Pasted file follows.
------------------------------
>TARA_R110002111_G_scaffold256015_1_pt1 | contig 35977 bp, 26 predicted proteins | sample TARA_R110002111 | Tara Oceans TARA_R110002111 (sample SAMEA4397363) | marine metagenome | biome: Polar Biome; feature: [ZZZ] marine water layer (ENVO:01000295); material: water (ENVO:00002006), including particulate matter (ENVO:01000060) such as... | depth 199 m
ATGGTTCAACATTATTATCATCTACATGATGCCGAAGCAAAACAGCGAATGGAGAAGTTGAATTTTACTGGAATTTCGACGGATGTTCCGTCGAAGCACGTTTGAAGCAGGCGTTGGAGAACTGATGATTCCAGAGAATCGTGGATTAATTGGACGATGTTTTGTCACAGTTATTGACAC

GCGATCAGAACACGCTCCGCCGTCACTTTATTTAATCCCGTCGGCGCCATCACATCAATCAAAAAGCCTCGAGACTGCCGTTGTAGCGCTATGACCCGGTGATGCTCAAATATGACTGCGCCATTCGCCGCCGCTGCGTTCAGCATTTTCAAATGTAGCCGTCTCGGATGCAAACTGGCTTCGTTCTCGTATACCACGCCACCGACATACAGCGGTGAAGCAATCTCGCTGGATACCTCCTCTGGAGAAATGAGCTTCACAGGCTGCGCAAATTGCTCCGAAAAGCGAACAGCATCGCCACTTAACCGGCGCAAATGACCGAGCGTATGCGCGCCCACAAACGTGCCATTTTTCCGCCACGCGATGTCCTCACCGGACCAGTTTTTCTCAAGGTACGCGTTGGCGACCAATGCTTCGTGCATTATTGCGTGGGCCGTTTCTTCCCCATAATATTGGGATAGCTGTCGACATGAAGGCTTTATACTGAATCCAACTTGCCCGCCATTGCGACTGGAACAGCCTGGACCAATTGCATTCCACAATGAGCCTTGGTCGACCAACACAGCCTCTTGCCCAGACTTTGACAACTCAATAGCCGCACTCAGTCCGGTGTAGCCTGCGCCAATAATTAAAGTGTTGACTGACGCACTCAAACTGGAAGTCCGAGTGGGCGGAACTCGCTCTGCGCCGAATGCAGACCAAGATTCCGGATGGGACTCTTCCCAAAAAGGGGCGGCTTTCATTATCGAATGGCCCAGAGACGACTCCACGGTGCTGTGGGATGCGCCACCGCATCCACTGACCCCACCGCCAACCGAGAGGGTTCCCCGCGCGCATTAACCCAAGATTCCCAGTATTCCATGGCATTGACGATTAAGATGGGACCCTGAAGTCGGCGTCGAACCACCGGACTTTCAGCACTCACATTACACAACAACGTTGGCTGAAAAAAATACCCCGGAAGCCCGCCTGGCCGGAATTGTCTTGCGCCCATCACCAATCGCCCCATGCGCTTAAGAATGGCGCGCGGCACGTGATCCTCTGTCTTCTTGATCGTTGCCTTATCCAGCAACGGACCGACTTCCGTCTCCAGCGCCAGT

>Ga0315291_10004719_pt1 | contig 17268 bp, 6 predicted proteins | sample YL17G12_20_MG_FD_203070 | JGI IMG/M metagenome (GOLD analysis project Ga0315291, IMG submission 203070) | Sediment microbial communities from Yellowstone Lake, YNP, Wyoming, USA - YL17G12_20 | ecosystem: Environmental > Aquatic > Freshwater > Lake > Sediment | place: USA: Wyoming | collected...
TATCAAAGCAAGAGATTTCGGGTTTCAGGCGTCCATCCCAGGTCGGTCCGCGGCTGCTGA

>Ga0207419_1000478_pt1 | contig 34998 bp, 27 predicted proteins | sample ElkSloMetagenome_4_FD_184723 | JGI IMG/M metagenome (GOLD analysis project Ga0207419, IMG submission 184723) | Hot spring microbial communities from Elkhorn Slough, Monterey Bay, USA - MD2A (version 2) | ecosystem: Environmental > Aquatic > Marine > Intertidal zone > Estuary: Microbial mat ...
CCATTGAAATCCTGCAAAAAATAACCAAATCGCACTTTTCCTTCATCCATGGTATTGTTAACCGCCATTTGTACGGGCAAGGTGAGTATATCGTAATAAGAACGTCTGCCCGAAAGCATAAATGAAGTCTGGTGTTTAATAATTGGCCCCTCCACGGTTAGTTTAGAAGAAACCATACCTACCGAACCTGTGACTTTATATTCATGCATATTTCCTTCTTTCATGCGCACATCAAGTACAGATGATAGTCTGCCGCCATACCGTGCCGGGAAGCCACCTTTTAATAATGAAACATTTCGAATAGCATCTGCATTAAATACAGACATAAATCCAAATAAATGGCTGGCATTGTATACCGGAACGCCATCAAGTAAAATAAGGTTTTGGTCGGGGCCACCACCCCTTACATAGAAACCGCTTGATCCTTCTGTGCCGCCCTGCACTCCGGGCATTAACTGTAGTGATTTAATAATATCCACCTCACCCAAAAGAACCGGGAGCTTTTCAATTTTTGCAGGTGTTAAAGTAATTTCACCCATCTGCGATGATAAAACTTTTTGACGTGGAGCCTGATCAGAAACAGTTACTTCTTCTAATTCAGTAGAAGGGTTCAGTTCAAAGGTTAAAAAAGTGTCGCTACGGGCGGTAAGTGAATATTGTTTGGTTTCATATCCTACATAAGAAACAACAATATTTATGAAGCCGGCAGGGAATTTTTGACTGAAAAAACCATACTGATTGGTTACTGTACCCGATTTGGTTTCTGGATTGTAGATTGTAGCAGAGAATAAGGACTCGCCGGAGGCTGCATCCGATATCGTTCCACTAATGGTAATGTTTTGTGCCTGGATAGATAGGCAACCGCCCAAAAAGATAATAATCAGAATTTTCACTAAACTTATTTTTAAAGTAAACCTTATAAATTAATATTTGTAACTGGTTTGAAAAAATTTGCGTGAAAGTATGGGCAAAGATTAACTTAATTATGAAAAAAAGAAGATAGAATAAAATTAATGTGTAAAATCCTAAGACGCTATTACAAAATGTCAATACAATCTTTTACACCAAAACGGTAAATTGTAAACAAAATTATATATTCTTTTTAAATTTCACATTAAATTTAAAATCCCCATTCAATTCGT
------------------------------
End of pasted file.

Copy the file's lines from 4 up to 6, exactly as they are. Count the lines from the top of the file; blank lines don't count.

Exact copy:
>Ga0315291_10004719_pt1 | contig 17268 bp, 6 predicted proteins | sample YL17G12_20_MG_FD_203070 | JGI IMG/M metagenome (GOLD analysis project Ga0315291, IMG submission 203070) | Sediment microbial communities from Yellowstone Lake, YNP, Wyoming, USA - YL17G12_20 | ecosystem: Environmental > Aquatic > Freshwater > Lake > Sediment | place: USA: Wyoming | collected...
TATCAAAGCAAGAGATTTCGGGTTTCAGGCGTCCATCCCAGGTCGGTCCGCGGCTGCTGA

>Ga0207419_1000478_pt1 | contig 34998 bp, 27 predicted proteins | sample ElkSloMetagenome_4_FD_184723 | JGI IMG/M metagenome (GOLD analysis project Ga0207419, IMG submission 184723) | Hot spring microbial communities from Elkhorn Slough, Monterey Bay, USA - MD2A (version 2) | ecosystem: Environmental > Aquatic > Marine > Intertidal zone > Estuary: Microbial mat ...